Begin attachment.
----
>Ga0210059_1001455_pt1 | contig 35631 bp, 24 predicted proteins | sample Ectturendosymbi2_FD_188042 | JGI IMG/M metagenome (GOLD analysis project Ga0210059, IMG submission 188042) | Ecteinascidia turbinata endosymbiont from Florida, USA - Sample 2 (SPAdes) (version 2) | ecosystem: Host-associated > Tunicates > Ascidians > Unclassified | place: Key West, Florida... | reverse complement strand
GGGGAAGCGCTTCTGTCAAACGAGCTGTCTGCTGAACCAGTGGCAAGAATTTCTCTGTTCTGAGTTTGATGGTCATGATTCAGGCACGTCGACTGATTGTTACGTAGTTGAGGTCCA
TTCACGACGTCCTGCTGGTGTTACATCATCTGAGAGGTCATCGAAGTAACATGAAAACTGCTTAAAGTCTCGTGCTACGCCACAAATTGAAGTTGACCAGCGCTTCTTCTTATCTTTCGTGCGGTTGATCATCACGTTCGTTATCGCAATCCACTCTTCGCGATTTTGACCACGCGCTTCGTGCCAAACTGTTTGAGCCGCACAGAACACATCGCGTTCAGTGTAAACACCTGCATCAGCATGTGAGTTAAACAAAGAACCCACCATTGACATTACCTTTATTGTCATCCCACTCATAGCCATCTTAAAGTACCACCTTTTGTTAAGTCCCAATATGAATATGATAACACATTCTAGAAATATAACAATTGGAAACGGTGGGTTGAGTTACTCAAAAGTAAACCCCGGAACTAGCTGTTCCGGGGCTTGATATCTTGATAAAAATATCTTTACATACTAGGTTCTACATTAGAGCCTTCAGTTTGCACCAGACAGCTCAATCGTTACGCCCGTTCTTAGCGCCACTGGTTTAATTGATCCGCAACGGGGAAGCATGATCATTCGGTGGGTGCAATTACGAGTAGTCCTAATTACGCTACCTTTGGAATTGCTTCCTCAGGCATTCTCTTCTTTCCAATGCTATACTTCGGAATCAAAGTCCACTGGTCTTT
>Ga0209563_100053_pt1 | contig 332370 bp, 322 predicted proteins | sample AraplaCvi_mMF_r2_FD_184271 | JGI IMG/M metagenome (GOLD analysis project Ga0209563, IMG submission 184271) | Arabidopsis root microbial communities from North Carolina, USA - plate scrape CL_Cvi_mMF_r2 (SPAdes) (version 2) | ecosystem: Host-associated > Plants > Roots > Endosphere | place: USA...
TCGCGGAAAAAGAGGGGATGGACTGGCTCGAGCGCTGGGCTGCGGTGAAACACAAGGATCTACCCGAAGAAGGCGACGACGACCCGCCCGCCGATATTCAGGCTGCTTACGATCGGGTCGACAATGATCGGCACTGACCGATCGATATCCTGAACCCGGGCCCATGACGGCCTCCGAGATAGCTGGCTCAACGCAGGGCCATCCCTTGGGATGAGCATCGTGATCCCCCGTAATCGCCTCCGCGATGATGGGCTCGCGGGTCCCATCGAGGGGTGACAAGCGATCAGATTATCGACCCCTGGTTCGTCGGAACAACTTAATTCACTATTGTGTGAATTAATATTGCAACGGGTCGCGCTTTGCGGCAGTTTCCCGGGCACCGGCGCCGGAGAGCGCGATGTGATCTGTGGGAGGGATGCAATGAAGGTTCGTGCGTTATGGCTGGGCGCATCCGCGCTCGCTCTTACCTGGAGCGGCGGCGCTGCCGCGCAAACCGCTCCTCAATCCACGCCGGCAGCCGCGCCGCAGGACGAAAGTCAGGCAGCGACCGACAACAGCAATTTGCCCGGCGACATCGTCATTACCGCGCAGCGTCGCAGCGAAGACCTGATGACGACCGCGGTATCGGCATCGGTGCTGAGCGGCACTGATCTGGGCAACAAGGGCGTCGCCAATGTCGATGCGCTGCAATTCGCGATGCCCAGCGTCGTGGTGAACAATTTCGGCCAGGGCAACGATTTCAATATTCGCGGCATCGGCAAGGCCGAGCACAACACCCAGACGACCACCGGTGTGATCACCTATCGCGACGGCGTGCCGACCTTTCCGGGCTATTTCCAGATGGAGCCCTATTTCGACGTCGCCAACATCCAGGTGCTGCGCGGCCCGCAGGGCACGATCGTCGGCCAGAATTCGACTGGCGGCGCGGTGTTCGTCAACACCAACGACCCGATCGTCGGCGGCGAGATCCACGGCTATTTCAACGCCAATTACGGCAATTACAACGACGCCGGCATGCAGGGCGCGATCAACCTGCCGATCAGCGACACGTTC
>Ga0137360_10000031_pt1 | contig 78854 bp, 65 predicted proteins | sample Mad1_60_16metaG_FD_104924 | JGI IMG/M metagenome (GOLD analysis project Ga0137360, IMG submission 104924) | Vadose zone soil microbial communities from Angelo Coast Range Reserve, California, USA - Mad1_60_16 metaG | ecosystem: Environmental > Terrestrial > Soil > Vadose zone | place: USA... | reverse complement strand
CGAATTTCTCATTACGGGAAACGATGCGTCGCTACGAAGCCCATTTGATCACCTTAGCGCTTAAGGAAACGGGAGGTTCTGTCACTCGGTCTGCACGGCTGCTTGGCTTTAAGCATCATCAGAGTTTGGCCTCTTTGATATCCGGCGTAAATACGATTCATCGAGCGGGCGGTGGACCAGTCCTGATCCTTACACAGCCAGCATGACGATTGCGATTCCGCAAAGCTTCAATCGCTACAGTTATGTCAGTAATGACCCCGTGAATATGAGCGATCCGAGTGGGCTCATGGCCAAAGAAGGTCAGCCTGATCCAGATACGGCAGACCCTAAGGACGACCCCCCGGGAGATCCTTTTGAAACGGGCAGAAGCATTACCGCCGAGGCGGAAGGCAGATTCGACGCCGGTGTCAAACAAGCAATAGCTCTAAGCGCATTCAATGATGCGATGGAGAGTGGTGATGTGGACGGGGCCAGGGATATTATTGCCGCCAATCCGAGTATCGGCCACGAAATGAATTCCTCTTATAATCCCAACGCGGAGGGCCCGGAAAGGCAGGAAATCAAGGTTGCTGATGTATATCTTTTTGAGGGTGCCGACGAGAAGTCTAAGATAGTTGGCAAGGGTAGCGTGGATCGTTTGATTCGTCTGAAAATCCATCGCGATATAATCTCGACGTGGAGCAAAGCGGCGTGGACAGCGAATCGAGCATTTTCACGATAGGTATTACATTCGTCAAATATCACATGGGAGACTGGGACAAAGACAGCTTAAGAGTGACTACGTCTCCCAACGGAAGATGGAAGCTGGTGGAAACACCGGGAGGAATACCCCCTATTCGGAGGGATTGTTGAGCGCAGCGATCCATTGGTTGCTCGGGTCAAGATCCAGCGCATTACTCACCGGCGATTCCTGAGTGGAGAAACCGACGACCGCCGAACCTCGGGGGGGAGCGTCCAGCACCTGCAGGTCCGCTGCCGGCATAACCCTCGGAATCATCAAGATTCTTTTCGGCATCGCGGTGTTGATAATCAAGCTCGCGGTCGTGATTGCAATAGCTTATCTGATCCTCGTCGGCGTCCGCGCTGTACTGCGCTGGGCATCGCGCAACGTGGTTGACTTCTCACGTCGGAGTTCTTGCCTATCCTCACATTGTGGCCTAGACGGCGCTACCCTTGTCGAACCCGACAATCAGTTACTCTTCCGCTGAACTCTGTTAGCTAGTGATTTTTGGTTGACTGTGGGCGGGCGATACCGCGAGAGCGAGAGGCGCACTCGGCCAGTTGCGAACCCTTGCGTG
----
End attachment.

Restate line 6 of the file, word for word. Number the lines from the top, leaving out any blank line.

>Ga0137360_10000031_pt1 | contig 78854 bp, 65 predicted proteins | sample Mad1_60_16metaG_FD_104924 | JGI IMG/M metagenome (GOLD analysis project Ga0137360, IMG submission 104924) | Vadose zone soil microbial communities from Angelo Coast Range Reserve, California, USA - Mad1_60_16 metaG | ecosystem: Environmental > Terrestrial > Soil > Vadose zone | place: USA... | reverse complement strand